[1] -- As usual, Congress failed to estimate the out-of-pocket costs and hits to productivity businesses would have had to incur to comply. Those costs would have reduced the taxable incomes of millions of affected businesses of all types, reducing collections of personal income, corporate income, and Social Security/Medicare taxes. Those reduced collections would have partially if not completely wiped out the supposed $25 billion increase in tax revenues supposedly arising from increased compliance, and should have made the travesty in point [2] which follows unnecessary.

[2] -- Don't you love the passivity in the phrases "if their income increases," and "if a family's income increases" -- like the money just falls out of the sky for no apparent reason? Here's what this translates to in the real world: If a person works harder and as a result earns more money, or if another family member gets a job enabling the family to earn more money, Uncle Sam will take away a large and sometimes huge portion of the health care premium subsidy they were entitled to when they weren't working so hard. As I read it, the subsidy takeaway will now be even steeper than what Robert Rector at the Heritage Foundation estimated in early 2010 when Obamacare legislation was advancing through Congress. Here is how it looked then, based on data Rector compiled in a detailed study of the legislation as passed by the House in the fall of 2009:


As I explained in March 2010:

The orange boxes represent examples where the subsidy decrease amounts to almost 80% or more than 80% of a couple’s $5,000 increase in combined or joint income. After adding another 7.65% for Social Security and Medicare taxes on top of the typical 15% (or higher) marginal federal income tax rate, the extra $5,000 earned will cost the couple more than $5,000 — even before considering state and local income taxes.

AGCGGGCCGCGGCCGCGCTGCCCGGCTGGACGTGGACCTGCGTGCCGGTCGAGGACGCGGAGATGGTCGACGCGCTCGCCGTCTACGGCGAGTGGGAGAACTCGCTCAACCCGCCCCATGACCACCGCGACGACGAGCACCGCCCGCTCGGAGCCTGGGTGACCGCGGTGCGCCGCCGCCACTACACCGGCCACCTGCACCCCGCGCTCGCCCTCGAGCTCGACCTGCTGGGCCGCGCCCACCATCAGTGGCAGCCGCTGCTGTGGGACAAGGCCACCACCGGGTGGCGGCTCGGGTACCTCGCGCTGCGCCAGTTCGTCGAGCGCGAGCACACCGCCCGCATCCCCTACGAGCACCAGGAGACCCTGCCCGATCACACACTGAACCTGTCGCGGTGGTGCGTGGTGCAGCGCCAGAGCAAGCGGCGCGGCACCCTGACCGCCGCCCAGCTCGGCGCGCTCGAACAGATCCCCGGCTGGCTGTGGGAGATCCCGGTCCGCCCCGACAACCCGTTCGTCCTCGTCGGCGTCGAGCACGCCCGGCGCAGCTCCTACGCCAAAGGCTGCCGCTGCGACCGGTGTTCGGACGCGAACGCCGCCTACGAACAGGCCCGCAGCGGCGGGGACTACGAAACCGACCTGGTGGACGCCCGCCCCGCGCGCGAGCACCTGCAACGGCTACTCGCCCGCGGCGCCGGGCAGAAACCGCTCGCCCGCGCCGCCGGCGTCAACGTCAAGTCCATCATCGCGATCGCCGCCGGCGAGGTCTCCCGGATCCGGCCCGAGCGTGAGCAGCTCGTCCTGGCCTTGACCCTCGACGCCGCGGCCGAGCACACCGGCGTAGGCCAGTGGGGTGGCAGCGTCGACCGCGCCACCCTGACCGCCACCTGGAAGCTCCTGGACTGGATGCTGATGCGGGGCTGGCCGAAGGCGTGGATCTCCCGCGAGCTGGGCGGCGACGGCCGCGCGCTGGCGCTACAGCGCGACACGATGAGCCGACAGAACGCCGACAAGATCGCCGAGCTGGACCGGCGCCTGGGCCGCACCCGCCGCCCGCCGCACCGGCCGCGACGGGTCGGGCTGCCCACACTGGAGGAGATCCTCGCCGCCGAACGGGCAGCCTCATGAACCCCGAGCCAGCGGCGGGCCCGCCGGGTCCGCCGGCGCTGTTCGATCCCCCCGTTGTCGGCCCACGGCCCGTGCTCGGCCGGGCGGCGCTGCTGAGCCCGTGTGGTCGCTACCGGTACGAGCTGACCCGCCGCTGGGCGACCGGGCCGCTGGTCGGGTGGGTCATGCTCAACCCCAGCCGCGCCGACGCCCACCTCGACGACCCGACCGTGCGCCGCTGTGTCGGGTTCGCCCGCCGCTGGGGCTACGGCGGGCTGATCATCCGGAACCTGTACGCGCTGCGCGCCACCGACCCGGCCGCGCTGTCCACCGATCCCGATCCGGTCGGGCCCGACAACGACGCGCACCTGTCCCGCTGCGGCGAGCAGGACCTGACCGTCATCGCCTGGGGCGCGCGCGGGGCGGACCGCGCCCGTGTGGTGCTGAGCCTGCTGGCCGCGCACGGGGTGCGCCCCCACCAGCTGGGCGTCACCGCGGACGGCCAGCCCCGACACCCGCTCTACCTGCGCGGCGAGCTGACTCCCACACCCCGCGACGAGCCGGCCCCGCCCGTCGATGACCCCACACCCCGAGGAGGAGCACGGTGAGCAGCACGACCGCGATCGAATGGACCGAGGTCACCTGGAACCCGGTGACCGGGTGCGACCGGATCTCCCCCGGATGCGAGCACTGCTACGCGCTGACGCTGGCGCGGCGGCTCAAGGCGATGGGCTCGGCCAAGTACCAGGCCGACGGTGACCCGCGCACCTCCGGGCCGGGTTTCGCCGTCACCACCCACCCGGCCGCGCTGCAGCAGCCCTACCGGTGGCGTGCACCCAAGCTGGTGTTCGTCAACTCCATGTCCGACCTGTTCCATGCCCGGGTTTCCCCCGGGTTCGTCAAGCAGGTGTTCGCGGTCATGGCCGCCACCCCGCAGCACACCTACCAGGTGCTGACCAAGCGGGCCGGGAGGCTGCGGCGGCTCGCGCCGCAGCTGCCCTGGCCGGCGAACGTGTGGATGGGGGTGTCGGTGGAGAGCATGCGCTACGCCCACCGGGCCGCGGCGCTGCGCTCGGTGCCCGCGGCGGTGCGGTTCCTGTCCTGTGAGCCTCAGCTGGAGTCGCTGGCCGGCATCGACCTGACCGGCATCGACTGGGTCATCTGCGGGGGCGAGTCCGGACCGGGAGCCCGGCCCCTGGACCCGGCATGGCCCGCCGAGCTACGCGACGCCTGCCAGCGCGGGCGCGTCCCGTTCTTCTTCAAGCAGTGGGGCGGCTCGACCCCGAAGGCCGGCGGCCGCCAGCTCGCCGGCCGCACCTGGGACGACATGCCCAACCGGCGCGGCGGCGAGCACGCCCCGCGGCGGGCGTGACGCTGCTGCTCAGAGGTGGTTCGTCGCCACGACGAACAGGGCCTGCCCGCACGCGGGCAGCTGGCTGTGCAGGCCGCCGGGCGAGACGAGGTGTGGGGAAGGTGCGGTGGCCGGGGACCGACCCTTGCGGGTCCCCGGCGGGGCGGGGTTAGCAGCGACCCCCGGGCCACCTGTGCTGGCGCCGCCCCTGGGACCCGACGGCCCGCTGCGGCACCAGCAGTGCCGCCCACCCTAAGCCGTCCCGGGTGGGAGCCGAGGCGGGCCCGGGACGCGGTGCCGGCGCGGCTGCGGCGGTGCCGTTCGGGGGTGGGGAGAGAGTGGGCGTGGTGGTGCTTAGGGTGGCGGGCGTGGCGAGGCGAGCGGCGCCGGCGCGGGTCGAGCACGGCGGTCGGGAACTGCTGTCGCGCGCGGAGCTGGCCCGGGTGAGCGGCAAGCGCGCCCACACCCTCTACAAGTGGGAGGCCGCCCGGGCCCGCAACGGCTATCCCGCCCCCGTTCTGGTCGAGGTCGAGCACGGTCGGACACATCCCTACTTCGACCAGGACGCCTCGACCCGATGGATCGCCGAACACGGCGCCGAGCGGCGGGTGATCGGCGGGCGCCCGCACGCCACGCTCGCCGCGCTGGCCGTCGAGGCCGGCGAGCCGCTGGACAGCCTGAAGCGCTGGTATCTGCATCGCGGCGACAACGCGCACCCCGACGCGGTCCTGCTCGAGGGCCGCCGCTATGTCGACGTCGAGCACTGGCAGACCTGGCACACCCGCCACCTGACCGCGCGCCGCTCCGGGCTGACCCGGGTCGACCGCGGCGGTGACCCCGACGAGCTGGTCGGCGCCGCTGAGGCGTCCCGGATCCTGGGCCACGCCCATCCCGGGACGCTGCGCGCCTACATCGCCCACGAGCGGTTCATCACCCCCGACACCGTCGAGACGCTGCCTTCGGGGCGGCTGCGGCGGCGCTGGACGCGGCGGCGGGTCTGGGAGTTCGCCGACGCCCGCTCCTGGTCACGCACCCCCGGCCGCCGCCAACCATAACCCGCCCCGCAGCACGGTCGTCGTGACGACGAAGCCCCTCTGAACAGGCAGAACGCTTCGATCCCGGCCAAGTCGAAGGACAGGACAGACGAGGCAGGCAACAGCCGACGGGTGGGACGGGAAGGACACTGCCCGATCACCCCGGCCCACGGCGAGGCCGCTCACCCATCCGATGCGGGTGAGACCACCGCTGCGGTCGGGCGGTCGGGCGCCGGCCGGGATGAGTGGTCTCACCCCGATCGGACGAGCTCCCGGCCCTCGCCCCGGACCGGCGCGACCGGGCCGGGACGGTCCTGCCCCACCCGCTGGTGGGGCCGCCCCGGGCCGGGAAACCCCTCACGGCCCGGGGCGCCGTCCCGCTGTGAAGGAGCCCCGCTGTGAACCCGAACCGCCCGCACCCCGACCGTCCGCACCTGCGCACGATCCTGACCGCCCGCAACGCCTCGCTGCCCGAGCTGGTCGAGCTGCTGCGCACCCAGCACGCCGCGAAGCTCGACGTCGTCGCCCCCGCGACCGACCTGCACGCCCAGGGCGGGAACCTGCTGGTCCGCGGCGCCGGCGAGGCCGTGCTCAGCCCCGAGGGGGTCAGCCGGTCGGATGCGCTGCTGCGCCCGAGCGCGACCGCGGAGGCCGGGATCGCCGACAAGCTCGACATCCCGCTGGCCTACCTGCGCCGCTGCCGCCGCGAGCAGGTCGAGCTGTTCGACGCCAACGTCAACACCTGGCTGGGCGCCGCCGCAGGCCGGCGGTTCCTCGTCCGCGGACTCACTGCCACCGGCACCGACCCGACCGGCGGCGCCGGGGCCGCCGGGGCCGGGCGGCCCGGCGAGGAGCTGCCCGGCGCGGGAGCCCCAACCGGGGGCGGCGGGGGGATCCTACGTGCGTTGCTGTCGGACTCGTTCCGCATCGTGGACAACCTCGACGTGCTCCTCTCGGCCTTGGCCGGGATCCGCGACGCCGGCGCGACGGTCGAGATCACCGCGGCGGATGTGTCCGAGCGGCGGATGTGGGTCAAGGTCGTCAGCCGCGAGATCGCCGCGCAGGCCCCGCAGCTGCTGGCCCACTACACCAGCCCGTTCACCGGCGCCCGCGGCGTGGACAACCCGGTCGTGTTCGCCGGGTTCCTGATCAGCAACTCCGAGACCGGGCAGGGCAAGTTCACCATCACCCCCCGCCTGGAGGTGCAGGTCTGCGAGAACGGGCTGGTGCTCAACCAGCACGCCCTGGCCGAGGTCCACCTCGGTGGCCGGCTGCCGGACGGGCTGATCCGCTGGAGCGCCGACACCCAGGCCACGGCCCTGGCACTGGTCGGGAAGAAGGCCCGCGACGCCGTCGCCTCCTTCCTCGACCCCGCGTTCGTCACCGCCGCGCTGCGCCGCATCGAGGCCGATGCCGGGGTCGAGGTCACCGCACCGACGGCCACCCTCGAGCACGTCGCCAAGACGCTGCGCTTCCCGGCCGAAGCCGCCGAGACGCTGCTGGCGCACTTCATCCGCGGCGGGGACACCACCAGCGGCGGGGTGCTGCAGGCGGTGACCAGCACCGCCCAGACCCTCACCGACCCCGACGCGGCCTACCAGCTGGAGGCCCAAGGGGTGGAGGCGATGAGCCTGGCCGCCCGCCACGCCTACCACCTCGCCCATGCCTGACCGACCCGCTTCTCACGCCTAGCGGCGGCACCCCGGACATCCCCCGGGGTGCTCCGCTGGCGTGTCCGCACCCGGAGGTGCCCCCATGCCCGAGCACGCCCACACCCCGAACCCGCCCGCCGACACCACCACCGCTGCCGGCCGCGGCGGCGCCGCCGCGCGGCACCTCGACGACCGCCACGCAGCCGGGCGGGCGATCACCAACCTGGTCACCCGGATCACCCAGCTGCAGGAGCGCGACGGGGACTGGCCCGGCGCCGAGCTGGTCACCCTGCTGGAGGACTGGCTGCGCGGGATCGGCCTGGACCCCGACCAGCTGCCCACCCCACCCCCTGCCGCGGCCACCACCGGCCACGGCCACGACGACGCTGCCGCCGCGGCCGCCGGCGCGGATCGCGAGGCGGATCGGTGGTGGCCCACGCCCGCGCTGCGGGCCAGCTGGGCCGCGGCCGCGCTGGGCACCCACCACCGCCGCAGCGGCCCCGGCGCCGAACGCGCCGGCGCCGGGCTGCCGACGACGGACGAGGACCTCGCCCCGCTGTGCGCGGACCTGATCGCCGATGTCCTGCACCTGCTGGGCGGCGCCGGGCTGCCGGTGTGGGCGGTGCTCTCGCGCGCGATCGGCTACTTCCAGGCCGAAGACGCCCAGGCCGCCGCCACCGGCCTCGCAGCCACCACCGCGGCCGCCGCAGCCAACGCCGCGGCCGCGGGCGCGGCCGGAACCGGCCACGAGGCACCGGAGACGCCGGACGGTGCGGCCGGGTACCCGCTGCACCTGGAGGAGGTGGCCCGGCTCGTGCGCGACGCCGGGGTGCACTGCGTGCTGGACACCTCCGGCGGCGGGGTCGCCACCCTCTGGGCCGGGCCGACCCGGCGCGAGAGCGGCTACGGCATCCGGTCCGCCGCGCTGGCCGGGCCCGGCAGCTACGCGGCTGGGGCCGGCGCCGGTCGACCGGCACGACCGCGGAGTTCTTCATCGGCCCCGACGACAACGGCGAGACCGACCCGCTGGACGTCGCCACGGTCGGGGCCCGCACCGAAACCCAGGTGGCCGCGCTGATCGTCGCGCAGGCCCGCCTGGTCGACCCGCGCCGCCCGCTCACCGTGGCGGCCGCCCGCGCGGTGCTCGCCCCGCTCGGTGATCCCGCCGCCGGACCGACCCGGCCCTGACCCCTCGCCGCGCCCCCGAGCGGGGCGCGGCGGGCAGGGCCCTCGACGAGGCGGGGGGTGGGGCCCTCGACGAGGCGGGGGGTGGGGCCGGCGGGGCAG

Then there are the purple boxes, where subsidy loss alone amounts to more than $5,000, including one case where it’s more than double that, before considering any other taxes.


Given the disincentives, many and probably most lower- and middle-income Americans will conclude that there’s no point in accepting promotions, working overtime, getting a second job, or attempting any other form of financial self-improvement (except perhaps under the table).

As I interpret the AP's report, the 1099 repeal bill's "increase (in) the (subsidy/tax credit) amount people would have to repay" worsens the disincentives, something that hardly seemed possible. But never underestimate Congress, apparently even when the House is controlled by Republicans.

[3] -- "Without knowing everything that's in it" = "Without having read it." Republicans all too typically seem to have missed an opportunity to remind their constituents of the fact that, as former House Speaker Nancy Pelosi brazenly bragged, we had to wait until Obamacare passed to find out what was in it.

[4] -- Ohlemacher misstated current law concerning who is required to file 1099s. Issuing a 1099 is not always required when you have purchased "more than $600 in services from a vendor in a year." As the 2010 instructions for Form 1099 in the second column on Page 1 state, it is generally not required for "payments to a corporation." With relatively narrow exceptions, vendor 1099s are generally sent only to sole proprietors and partnerships. The Obamacare 1099 expansion would have been twofold, requiring issuance for services provided by corporations for the first time, while also extending the requirement to all purchases of goods.

A further thought regarding Item [2]: John Boehner & Co. must be feeling pretty good about repeal through the courts. If their confidence is misplaced, the tax increases built into the repeal bill will turn out to have been a more than minor betrayal.

Cross-posted at BizzyBlog.com.